Many businesses offer stock options, also known as share option schemes, as a benefit of working for the business. Employees are given the right to purchase stock in their company at a particular price for a certain period of time. Some stock option plans require employees to wait until they have been with the company a certain period of time before they can buy its stock. Stock option plans can increase the wealth of both the company and its employees, though they also present significant risk to both.
Increase Company Loyalty
Employees who buy shares of stock in a company might be more loyal to the company. Purchasing stock makes employees part owners of the company, so they employee might be more reluctant to quit his job and might feel motivated to do his best work. However, if an employee who hates his job purchases stock, he might feel obligated to stay in the position. He could be unmotivated or unproductive, which could impact the company's overall productivity.
Stock options initially have little or no risk for the employee. If the company offers stock at too low a price because it simply isn't valuable, the employee is free to choose not to purchase the stock. However, once the employee purchases stock, she risks losing money if the stock value plummets. If this happens, the employee might have to work longer hours or take a second job to make up for the income lost via the stock.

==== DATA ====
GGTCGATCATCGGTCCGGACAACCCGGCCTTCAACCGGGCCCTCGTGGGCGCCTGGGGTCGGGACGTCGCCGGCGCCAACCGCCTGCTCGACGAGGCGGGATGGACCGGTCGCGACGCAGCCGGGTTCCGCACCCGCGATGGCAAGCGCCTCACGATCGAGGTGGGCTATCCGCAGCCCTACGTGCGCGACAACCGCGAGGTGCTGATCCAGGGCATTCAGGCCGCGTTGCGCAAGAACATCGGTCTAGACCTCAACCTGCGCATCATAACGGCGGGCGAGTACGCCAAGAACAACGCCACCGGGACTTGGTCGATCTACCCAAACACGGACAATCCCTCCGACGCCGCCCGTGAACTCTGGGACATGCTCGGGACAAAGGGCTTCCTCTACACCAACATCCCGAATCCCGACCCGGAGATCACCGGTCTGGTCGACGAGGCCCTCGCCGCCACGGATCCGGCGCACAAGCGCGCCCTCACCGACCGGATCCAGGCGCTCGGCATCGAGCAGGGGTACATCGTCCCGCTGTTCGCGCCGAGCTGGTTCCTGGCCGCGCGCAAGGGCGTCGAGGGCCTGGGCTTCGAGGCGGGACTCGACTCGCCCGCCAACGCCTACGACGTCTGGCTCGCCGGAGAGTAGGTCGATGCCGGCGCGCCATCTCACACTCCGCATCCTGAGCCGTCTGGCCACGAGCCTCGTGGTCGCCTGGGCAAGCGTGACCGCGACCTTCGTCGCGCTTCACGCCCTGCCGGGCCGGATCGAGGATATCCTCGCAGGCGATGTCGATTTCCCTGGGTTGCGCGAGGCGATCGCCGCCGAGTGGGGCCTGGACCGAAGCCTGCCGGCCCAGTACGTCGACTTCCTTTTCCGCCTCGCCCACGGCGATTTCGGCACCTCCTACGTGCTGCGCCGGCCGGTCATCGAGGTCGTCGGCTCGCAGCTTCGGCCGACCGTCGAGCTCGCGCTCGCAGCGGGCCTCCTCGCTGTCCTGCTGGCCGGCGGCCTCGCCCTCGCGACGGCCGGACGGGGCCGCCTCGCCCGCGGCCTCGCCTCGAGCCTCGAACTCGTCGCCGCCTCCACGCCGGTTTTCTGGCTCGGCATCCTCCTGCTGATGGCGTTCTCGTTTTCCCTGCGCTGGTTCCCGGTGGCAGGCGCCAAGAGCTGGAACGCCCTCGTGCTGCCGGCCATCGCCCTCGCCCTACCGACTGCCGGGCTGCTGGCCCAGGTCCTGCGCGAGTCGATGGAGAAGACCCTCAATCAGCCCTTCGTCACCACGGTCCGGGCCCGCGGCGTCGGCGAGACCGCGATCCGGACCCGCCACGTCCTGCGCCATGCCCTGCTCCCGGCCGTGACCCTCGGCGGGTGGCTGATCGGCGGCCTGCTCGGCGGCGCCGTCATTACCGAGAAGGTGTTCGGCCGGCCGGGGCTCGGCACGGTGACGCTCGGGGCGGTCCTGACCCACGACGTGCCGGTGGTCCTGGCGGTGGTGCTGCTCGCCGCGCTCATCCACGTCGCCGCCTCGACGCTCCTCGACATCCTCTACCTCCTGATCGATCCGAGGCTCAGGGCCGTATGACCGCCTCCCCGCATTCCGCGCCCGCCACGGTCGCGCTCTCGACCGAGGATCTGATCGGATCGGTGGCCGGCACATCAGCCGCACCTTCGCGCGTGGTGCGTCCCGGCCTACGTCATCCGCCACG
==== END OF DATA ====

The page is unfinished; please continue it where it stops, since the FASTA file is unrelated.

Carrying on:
Offering stock options allows companies to grow without having to pay extra taxes. As of mid-2011, companies did not have to report stock options as deferred compensation when they offered them. When an employee exercises a stock option, the company might be able to take a deduction for the difference between the strike price -- the price at the time the company offered the stock option -- and the stock's current value.
Risks to Companies
If employees exercise their stock options, businesses must issue more shares of stock. The extra shares of stock dilute earnings per share, making each share of stock worth less than it was before. This is especially risky if a lot of employees have the option to purchase stock and the company's equity structure is unstable. The company might have to repurchase stock or find a way to increase its earnings to compensate for the dilution of its earnings per share.
Jack Ori has been a writer since 2009. He has worked with clients in the legal, financial and nonprofit industries, as well as contributed self-help articles to various publications.